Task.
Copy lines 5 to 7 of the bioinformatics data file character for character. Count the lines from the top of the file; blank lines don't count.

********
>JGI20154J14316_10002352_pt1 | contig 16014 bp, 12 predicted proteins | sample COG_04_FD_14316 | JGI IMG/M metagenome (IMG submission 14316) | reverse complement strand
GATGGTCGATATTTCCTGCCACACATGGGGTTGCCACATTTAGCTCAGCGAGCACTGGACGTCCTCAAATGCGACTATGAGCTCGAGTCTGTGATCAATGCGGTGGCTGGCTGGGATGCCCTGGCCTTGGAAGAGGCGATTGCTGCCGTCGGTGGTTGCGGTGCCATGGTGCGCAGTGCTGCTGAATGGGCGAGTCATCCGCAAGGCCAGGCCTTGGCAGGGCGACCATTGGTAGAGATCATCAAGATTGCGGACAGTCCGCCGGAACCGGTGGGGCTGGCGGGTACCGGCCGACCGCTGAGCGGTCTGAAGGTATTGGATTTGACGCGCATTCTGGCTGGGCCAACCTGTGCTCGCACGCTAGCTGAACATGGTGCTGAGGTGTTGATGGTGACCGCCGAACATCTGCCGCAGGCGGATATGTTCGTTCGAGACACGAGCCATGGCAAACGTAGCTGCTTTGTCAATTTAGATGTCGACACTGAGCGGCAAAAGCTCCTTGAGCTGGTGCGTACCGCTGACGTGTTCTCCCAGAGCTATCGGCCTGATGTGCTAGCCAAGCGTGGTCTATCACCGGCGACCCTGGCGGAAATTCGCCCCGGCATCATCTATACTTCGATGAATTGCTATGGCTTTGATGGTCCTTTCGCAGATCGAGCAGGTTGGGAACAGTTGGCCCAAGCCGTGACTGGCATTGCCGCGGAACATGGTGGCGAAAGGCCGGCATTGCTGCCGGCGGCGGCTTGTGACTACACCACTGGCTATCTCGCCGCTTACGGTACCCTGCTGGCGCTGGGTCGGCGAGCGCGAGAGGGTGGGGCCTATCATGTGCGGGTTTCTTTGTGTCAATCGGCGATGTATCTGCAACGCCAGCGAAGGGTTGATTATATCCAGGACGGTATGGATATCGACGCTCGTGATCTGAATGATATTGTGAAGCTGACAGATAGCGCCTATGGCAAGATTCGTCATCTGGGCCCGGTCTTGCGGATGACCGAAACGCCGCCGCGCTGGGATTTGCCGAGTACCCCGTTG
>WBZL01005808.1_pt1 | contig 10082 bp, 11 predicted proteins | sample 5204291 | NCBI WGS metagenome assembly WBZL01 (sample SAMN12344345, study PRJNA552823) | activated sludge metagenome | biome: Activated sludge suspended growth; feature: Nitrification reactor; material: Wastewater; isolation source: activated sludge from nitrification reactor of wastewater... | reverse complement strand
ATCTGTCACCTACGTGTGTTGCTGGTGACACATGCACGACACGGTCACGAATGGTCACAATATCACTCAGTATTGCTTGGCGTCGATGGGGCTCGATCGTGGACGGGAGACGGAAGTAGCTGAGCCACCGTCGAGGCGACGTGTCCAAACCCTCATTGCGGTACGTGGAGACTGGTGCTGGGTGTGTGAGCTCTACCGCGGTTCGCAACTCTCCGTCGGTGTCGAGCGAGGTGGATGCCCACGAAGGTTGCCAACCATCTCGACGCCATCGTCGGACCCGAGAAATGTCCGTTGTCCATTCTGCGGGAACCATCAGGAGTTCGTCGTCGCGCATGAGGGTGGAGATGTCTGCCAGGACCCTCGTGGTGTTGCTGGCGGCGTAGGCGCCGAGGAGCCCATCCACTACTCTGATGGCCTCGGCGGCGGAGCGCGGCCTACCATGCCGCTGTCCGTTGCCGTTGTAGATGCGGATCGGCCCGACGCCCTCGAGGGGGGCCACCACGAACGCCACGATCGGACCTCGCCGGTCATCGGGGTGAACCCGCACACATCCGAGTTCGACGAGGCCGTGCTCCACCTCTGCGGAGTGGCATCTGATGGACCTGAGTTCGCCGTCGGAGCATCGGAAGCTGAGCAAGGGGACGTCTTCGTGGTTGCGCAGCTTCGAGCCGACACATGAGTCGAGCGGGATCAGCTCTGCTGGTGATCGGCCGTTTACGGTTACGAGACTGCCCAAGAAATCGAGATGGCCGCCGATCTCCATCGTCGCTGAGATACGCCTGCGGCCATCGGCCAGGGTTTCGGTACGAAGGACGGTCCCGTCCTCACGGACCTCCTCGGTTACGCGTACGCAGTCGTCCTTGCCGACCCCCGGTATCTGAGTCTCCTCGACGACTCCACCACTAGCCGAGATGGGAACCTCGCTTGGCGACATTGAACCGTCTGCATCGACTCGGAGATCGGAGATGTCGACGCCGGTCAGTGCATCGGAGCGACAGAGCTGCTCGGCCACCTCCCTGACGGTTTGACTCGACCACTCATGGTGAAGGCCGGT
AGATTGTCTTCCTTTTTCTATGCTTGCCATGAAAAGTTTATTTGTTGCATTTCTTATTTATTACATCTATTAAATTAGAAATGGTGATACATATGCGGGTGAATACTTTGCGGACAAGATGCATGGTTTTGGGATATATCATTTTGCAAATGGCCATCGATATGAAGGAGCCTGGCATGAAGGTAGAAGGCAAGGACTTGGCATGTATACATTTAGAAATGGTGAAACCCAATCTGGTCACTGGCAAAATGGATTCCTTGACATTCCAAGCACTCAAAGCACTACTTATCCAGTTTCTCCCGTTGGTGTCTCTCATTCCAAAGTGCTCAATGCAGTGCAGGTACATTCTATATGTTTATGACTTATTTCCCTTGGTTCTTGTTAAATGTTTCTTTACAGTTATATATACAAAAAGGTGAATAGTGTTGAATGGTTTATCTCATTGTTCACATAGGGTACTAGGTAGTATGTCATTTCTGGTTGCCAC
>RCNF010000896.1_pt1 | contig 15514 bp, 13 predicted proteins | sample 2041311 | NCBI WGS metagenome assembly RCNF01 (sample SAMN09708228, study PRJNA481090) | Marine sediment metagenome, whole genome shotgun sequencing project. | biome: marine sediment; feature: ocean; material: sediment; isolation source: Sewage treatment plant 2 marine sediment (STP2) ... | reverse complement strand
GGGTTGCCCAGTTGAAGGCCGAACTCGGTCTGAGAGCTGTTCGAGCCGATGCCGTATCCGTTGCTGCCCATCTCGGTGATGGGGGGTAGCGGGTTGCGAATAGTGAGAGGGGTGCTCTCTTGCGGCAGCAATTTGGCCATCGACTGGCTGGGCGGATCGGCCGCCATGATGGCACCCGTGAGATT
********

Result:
AGATTGTCTTCCTTTTTCTATGCTTGCCATGAAAAGTTTATTTGTTGCATTTCTTATTTATTACATCTATTAAATTAGAAATGGTGATACATATGCGGGTGAATACTTTGCGGACAAGATGCATGGTTTTGGGATATATCATTTTGCAAATGGCCATCGATATGAAGGAGCCTGGCATGAAGGTAGAAGGCAAGGACTTGGCATGTATACATTTAGAAATGGTGAAACCCAATCTGGTCACTGGCAAAATGGATTCCTTGACATTCCAAGCACTCAAAGCACTACTTATCCAGTTTCTCCCGTTGGTGTCTCTCATTCCAAAGTGCTCAATGCAGTGCAGGTACATTCTATATGTTTATGACTTATTTCCCTTGGTTCTTGTTAAATGTTTCTTTACAGTTATATATACAAAAAGGTGAATAGTGTTGAATGGTTTATCTCATTGTTCACATAGGGTACTAGGTAGTATGTCATTTCTGGTTGCCAC
>RCNF010000896.1_pt1 | contig 15514 bp, 13 predicted proteins | sample 2041311 | NCBI WGS metagenome assembly RCNF01 (sample SAMN09708228, study PRJNA481090) | Marine sediment metagenome, whole genome shotgun sequencing project. | biome: marine sediment; feature: ocean; material: sediment; isolation source: Sewage treatment plant 2 marine sediment (STP2) ... | reverse complement strand
GGGTTGCCCAGTTGAAGGCCGAACTCGGTCTGAGAGCTGTTCGAGCCGATGCCGTATCCGTTGCTGCCCATCTCGGTGATGGGGGGTAGCGGGTTGCGAATAGTGAGAGGGGTGCTCTCTTGCGGCAGCAATTTGGCCATCGACTGGCTGGGCGGATCGGCCGCCATGATGGCACCCGTGAGATT